Wednesday, April 20, 2016

Perfectly Troublesome Characters

Creating characters is a lot like falling in love. You give her the hair you wished you had, and the dreamy eyes of that boy who was in your AP history class. You grant her confidence and a quirky little talent for correctly guessing people's favorite books. You love hanging out with her in your imagination because she's funny and smart and just so... perfect!

Whoa. Did someone say perfect?

It doesn't seem like that would be a problem because almost everyone wants to be perfect. But believe me, it's a BIG problem. Here's my top four reasons why perfect characters are trouble.


REASON NUMBER FOUR: It's hard to like "perfect" people.

Don't you just love trying to keep up with that "perfect" friend or neighbor? Keeping your yard, house, family, pets, car, job, toenails, social media, meals, fashion, all in great shape is stressful!

And then there's that bit of jealousy to deal with because no matter how hard you try, you can't be as perfect as you perceive that person to be. It's no surprise then, that perfect main characters aren't that lovable. Not only are they annoyingly successful at weathering every storm, but they make you wish you were just as capable.

For example, a neighbor of mine used to be convinced I was the perfect mom. She thought that not only was I good with my kids, but that I kept my house clean (Not!), and I also cooked a wholesome meal every night (Definitely not!). So one evening when a pizza delivery guy pulled into our driveway, she stood in her yard, her eyes wide. "But I've been dying of jealousy this whole last year," she said the next day. "I thought you were like the perfect cook!" When I admitted how often I didn't cook dinner, we both laughed hysterically. That whole bonding over takeout pizza thing - it's totally true!


REASON NUMBER THREE: Perfect people are mythical creatures.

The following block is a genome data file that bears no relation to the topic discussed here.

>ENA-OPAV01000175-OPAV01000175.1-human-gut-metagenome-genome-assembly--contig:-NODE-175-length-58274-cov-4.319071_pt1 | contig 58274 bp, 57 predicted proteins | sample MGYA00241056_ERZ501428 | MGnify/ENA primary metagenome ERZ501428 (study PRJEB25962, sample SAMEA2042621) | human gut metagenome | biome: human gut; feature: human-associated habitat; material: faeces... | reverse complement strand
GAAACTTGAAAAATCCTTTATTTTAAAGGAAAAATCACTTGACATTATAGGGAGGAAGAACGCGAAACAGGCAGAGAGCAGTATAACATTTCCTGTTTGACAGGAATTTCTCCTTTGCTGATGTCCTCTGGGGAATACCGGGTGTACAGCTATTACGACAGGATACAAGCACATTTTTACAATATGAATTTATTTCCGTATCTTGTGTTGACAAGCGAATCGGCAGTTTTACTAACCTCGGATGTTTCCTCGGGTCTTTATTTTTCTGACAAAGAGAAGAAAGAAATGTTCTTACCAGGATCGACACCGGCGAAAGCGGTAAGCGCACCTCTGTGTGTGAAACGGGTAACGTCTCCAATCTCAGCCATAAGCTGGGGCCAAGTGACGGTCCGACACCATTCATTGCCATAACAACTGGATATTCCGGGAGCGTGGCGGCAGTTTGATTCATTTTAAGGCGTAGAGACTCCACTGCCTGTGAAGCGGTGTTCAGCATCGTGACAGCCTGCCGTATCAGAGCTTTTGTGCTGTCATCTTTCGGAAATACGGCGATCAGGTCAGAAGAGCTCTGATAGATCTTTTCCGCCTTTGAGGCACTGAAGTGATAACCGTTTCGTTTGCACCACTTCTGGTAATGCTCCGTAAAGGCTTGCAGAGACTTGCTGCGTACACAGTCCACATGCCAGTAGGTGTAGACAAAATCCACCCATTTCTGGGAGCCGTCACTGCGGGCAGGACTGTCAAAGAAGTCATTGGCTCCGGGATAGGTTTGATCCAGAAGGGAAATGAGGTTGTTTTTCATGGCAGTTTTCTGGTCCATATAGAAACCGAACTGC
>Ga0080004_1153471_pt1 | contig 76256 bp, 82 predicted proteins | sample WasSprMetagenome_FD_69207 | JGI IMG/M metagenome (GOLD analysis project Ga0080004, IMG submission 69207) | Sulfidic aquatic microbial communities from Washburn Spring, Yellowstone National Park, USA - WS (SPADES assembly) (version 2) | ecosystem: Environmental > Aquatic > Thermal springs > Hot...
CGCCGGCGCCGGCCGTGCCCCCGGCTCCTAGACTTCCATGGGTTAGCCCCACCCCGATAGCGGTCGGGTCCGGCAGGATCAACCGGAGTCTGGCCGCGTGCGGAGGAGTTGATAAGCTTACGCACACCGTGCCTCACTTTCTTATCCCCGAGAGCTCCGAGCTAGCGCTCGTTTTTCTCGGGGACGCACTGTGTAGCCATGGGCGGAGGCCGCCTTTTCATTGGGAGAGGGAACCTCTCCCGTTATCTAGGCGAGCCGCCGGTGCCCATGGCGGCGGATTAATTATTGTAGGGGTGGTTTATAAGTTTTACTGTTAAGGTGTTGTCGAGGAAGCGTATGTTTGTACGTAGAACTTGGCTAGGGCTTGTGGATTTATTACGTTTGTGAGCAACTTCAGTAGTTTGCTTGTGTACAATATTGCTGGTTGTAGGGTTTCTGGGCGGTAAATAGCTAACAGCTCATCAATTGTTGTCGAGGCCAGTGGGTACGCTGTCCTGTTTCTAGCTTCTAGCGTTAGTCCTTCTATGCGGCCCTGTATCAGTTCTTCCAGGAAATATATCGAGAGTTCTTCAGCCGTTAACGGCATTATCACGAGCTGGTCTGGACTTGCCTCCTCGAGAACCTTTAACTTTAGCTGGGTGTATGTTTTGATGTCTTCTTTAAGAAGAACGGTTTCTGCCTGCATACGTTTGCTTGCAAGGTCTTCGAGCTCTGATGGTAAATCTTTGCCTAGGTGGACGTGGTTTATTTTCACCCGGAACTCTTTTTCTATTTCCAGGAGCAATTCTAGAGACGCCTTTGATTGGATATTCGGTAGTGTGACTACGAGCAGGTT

Seriously, they don't exist. Perfection is like a puddle in the desert - it's an illusion.


You have an idea of what perfect looks like and set goals to reach it, but once you get there, you realize there are other flaws you hadn't thought about. You work to fix those, but still - THERE ARE FLAWS. No one is perfect because perfection is unobtainable.

Which brings us to....


REASON NUMBER TWO: Since no one is perfect, no one can connect with a perfect character.

When we read, we're looking to identify with the character. But the way we connect is not through the outer journey but through the inward journey. We read many books with a wide range of characters, settings, and plot lines. It's always a delight if you are a lot like one of the characters, or the story takes place in your home town. But, most of the time connection comes from emotion. When a character makes a mistake or looses her temper it resonates because we've made similar mistakes too.

When I was a kid, I strongly identified with Anne Shirley. I too, lived in a world of imagination. And just like Anne, I was full of good intentions, but that spark of imagination coupled with a bit of impulsiveness, landed me in quite a few mishaps.


Anne taught me that I could get into trouble, but still be a good person. If Anne had been a "perfect" girl, she would not resonate with so many readers and ANNE OF GREEN GABLES would not still be on bookstore shelves today - a hundred and eight years after its first printing.


THE NUMBER ONE REASON PERFECT CHARACTERS ARE TROUBLE:

Perfect characters have no internal story arc!

Oh, they can have adventures, but perfect characters don't grow from them. How can a character gain new knowledge if they don't have any lessons to learn? Perfect characters can experience pain and loss, but they handle it so well, readers struggle to empathize with them. Worst of all, this means the "AH HA!" moment never happens.



This is the powerful point in the story when the character has lost everything and finally digs down deep to challenge and defeat the flaw that has kept him from his goal. This is often the most resonant moment in a book and if it's not there, the reader can't experience the revelation and joy of overcoming personal obstacles. And really, isn't that emotional journey and insight the whole point of a story?




Creating rounded, flawed characters is hard work, but the rewards are worth the effort. Take time to study your favorite characters to see how they are flawed. Pay attention to the challenges they face and how they are forced to confront their flaws. You will likely find that you love these characters not because they are perfect, but because they are beautifully flawed.



1 comment:

  1. All true! No one wants a character that's perfect, or worse! SANCTIMONIOUS!! Because, well, a lot of people who believe they are perfect can come off as sanctimonious.

    Good thing I never got that Lady of Shalott scheme to work out, or I'd be exactly the person you would never wish to read about!

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